The Federal Communications Commission is expected to ratify a plan today to impose a charge on residential telephone users of $1 a month to help support local phone service.

Under the plan, which was developed by a panel of FCC members and state regulators, consumers and single-line businesses would pay the monthly "access charge," which would rise to $2 in 1986, to pay for access to the long-distance network. The agency also is expected to issue a report today emphasizing the need for the charges to prevent "bypassing" of the phone network by big customers, which would cost local phone companies substantial revenue and force rates even higher.

The access charge plan was devised after the FCC's original proposal of a higher fee came under fire by congressmen who said rising phone rates could threaten universal telephone service. Several congressmen told FCC Chairman Mark S. Fowler last week that the new fee schedule does not eliminate that threat, and said they may "feel compelled to address this issue legislatively."

The FCC is also expected to release a report today saying that "there has been no impact on universal [telephone] service from recent FCC decisions," according to an official who asked not to be identified. But the report will promise FCC monitoring of telephone rates nationwide.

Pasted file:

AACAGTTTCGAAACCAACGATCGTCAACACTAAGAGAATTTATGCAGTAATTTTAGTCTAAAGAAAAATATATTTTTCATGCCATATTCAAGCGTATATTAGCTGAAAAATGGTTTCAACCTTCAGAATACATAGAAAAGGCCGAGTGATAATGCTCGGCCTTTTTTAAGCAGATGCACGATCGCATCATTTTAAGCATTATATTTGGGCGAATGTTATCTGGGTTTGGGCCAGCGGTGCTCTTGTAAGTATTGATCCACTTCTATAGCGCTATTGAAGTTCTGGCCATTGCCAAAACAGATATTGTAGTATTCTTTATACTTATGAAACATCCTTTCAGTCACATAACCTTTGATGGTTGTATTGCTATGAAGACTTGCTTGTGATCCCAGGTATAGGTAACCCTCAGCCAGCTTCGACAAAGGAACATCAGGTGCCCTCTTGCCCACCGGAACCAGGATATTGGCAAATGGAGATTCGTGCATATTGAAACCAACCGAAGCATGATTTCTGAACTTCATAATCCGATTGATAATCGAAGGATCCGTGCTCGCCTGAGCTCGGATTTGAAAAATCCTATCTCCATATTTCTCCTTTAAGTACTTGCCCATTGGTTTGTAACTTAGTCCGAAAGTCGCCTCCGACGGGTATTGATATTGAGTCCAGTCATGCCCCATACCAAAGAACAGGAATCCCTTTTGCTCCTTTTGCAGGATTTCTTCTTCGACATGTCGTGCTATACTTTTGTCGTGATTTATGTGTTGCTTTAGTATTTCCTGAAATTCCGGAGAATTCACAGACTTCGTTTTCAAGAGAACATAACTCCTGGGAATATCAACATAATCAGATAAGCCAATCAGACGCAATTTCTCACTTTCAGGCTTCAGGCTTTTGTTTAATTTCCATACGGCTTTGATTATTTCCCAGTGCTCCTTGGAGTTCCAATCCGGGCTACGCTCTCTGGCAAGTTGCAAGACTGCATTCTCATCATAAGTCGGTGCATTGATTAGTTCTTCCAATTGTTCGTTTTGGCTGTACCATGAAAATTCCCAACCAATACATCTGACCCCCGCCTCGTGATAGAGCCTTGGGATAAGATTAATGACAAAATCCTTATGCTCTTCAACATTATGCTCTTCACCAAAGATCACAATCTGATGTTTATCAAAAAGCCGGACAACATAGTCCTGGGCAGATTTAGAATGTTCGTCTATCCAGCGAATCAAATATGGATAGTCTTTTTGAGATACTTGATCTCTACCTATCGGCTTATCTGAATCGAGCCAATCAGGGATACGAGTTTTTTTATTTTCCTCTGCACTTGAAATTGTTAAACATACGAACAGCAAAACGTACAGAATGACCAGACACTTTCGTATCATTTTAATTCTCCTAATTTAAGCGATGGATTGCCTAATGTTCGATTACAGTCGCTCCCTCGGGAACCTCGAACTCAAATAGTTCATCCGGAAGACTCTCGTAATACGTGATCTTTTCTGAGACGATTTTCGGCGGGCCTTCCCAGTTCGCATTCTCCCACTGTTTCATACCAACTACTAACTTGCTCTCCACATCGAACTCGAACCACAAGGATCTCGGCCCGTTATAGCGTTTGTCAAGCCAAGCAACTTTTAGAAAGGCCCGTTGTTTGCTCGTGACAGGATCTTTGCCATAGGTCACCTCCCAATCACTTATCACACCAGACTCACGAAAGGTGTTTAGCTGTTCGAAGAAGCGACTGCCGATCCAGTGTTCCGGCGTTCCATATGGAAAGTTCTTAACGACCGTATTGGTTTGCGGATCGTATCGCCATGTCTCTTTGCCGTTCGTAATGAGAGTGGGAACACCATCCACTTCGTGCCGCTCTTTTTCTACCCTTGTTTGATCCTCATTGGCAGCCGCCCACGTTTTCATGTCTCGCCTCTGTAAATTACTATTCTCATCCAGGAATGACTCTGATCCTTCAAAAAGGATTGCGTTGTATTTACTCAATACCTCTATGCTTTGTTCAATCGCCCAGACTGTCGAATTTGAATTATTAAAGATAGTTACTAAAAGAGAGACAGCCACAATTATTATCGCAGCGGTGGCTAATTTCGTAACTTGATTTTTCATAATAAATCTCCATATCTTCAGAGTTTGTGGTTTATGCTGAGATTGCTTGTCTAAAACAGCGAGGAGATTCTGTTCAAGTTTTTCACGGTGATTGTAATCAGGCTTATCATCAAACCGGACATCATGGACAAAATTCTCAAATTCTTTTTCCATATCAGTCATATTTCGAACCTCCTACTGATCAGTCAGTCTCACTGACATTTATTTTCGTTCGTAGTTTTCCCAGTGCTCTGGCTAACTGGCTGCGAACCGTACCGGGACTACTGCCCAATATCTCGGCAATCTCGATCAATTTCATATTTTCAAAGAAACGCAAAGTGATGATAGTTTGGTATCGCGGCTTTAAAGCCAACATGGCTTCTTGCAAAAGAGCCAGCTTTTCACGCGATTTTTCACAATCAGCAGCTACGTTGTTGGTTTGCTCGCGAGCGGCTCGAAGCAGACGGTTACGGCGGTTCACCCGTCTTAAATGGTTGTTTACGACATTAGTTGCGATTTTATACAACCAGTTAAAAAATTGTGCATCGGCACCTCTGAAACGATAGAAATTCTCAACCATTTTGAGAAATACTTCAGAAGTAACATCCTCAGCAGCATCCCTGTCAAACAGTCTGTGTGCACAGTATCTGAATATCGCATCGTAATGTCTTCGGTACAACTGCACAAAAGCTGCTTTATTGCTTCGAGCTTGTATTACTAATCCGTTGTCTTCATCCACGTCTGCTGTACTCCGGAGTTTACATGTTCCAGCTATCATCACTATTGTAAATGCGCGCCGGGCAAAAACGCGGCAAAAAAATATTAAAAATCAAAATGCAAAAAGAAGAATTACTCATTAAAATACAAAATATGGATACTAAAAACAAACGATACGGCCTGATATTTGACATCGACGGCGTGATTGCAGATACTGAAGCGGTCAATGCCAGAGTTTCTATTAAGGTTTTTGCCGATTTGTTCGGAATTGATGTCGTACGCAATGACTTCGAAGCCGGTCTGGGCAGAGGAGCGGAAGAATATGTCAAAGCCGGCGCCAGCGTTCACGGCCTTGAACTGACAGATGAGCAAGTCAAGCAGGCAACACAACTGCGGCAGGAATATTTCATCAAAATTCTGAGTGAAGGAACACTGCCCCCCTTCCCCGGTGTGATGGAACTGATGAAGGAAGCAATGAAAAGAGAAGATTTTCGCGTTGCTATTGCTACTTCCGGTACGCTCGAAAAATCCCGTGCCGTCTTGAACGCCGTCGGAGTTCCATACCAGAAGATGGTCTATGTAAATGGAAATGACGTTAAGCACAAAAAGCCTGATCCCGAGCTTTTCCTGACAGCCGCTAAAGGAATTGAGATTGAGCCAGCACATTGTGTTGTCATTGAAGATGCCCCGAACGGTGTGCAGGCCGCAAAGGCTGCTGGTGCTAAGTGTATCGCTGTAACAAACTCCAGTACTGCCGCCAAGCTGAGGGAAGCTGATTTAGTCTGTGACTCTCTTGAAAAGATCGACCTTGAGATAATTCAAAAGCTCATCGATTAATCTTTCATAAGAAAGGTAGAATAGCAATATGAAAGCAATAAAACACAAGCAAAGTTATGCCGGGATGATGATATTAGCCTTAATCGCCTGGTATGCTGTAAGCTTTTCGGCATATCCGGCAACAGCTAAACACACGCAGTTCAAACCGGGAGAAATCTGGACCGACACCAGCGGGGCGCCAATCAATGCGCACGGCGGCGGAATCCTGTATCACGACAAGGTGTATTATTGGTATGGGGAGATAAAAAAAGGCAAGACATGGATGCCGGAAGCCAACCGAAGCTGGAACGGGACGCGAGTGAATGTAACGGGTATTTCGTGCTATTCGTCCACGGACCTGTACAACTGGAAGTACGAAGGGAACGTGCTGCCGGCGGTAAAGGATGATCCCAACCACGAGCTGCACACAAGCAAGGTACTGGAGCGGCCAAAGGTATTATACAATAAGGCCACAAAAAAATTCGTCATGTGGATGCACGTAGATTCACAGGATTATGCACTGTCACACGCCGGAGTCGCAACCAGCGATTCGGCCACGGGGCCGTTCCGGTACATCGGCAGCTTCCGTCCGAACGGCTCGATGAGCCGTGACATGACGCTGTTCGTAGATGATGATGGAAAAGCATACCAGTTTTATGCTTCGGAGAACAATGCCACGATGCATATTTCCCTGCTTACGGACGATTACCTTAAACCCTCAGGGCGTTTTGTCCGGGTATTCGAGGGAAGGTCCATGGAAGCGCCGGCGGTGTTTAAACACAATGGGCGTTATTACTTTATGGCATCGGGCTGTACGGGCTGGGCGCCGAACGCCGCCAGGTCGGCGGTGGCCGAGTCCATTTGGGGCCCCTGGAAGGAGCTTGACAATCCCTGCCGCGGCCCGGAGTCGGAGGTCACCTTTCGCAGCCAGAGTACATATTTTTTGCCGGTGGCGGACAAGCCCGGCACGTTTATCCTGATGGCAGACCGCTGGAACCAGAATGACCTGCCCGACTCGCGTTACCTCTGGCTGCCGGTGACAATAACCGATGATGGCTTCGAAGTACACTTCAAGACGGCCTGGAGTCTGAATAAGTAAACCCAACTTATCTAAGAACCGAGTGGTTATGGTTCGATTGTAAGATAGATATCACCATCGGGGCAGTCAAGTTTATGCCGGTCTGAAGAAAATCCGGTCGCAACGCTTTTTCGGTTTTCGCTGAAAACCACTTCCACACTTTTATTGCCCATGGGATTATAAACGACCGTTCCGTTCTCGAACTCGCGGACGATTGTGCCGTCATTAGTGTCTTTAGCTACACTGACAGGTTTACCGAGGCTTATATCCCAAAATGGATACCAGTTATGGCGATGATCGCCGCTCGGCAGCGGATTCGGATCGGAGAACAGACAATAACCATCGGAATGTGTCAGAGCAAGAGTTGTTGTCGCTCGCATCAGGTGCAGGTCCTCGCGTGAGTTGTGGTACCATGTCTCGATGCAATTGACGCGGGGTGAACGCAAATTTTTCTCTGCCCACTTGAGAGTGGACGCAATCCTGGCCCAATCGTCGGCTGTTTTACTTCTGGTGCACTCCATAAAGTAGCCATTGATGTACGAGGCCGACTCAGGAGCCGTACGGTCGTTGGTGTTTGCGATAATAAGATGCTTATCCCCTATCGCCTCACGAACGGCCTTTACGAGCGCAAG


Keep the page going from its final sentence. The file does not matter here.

Meanwhile, the Consumer Federation of America will release a study today saying 2 million consumers will go without a telephone by mid-1985 because of spiraling residential rates.

According to the study, $2 billion in local telephone rate increases since the breakup of the Bell System last Jan. 1 will force an additional 750,000 households, or 2 million people, to either give up a phone or abandon plans to acquire one.

The federation report also said a $2-a-month residential access charge will force "over a million more people to give up phone service."

The FCC report on bypassing reportedly will warn that large businesses will continue to bypass the local telephone network by building their own telephone facilities to avoid access charges paid by long-distance companies and passed on to the business users.

An FCC official said the report will show "one of the biggest bypass threats is American Telephone & Telegraph Co.," which can hook up its lines directly to large business facilities to provide long-distance service, bypassing the local telephone network. The report will say the most prevalent form of bypass occurs when large businesses lease private lines from the local telephone company but hook them up to long-distance facilities directly, thus avoiding local per-minute charges, the official said.